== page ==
Meet Emily Ostrow
Degree: BS + MS Environmental Science ’18, Concentration in Ecology and Conservation
Research Interests: Ornithology, parasitology
Co-ops: Student Research Associate/Jim Stewart Memorial Co-op at the Academy of Natural Sciences of Drexel University (three co-op cycles in this role)
Extracurricular activities: Drexel Naturalists Association, Undergraduate Research Leaders
Awards: National Science Foundation Graduate Research Fellowship, STAR (Students Tackling Advanced Research) Scholarship, Drexel Fellowships Ambassador, Goldwater Scholarship honorable mention, Fulbright Scholarship alternate
Environmental Science major Emily Ostrow has taken her passion for birds from the classroom to the field, conducting advanced research through Drexel’s partnership with the Academy of Natural Sciences.
How did you get involved with research at Drexel?
While my classes have provided me with a strong background of knowledge, I feel that the best learning comes from hands-on experiences. I started research at Drexel by working with a PhD student who was looking for help with his research on snake ecology. He challenged me to think critically about science and gave me a chance to use my skills outside of class. Once I was accepted to the accelerated BS + MS program, I switched labs to focus on my first passion — birds — in the ornithology department at the Academy of Natural Sciences of Drexel University. I worked in the department for all three of my co-op positions.
What specific research have you conducted?
Through a combination of work in the field and the lab, I have worked on two major projects as a student research associate, one on Lyme disease and one on the biogeography of toucans. The Philadelphia area is important in Lyme disease research, because it is located within a region that has the highest amount of human Lyme disease cases. I work with the Willistown Conservation Trust at Rushton Farm to band birds and collect blood/parasite samples for my research. I collected over 1,200 blood samples from various species during spring and fall migration seasons and the summer MAPS (Monitoring Avian Productivity and Survivorship) program. I plan to assess these samples for disease infection and bird immune response. My thesis focuses on a toucan phylogenetics project in the ornithology department. We plan to use genomic-scale data to look at how the biogeographic history of toucans in the Americas has affected their current distributions.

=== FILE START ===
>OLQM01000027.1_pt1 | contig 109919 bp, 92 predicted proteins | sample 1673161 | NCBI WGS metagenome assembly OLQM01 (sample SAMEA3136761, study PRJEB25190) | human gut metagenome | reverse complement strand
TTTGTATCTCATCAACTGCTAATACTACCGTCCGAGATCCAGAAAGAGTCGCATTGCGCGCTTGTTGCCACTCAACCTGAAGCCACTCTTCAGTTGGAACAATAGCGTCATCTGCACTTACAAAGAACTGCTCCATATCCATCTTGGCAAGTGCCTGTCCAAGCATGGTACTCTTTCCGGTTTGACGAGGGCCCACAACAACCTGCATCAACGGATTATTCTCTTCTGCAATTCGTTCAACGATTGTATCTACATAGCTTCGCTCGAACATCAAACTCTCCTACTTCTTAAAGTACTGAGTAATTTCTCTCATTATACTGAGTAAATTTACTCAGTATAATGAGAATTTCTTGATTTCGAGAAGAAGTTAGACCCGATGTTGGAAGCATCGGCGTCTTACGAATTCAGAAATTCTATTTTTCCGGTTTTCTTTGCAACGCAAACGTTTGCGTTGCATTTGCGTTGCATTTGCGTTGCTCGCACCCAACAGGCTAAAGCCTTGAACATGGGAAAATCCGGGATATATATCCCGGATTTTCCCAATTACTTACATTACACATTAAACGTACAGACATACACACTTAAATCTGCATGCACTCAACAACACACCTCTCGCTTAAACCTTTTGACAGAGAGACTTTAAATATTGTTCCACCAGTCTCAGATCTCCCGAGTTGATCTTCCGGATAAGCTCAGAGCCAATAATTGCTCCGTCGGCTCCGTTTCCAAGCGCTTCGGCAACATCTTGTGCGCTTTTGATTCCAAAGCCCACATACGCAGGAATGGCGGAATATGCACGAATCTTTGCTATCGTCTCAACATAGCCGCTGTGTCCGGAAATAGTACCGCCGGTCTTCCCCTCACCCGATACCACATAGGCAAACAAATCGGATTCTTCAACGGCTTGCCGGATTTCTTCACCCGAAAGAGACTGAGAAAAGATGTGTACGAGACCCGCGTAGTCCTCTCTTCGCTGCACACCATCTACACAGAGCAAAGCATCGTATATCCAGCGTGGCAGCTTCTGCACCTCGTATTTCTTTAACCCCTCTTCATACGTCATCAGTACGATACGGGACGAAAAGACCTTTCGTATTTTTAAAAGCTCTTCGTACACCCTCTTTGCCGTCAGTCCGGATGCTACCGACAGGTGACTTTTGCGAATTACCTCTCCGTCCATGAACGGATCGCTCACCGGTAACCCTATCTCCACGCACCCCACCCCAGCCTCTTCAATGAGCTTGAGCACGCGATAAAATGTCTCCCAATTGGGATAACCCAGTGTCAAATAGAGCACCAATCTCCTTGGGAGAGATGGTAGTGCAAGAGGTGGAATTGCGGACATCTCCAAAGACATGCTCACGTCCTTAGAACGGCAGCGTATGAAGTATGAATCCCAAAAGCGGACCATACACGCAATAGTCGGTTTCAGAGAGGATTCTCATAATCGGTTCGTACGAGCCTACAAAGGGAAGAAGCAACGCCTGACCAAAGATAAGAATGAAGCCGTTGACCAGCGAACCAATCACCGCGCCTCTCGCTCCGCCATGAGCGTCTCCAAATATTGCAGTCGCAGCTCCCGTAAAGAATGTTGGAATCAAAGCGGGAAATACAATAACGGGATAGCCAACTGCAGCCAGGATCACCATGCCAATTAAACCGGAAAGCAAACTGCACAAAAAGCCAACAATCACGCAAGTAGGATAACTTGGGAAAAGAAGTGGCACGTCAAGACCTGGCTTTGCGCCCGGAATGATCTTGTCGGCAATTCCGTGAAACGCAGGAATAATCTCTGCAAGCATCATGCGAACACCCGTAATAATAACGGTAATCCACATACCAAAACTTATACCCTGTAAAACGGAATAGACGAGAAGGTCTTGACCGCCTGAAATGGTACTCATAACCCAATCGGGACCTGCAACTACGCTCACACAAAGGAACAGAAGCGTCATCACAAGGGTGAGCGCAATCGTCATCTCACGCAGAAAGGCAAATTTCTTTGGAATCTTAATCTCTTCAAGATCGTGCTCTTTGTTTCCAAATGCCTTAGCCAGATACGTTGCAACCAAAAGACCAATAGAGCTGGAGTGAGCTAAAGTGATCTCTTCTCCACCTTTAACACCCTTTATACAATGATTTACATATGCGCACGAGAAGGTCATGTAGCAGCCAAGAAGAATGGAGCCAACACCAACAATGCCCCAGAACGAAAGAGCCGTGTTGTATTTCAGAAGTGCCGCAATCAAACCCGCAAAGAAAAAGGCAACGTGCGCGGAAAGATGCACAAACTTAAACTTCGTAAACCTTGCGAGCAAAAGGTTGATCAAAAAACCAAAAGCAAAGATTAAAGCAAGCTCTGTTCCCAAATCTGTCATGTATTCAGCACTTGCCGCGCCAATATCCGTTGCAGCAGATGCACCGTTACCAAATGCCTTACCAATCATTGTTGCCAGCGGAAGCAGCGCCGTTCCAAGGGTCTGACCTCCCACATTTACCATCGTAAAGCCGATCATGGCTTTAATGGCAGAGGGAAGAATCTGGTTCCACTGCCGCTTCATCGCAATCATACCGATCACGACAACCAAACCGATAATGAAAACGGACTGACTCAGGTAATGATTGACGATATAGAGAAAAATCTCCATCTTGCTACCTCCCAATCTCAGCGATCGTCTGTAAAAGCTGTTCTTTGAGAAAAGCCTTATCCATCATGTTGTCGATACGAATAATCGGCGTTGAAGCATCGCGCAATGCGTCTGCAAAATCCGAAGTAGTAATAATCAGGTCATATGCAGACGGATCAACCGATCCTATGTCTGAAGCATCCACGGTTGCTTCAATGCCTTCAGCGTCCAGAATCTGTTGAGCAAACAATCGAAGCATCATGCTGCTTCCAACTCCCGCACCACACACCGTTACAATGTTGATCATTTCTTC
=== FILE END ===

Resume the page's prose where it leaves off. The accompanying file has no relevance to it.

In addition to working on my own research, I assist with curation in the ornithology department. I have participated in collecting trips, field specimen preparation and specimen databasing. Research gives me the ability to challenge myself and apply concepts that I have learned in classes, while also interacting with experts in the field, who provide invaluable guidance. My adviser, Jason Weckstein, is associate curator of the ornithology department and an associate professor in the Department of Biodiversity, Earth and Environmental Science. He and the BEES department have given me many opportunities to learn and pursue my interests, both in classes and through my independent research.
Post-graduation Update: Emily Ostrow is a recipient of a National Science Foundation Research Fellowship, and is currently working toward her Doctorate at the University of Kansas.
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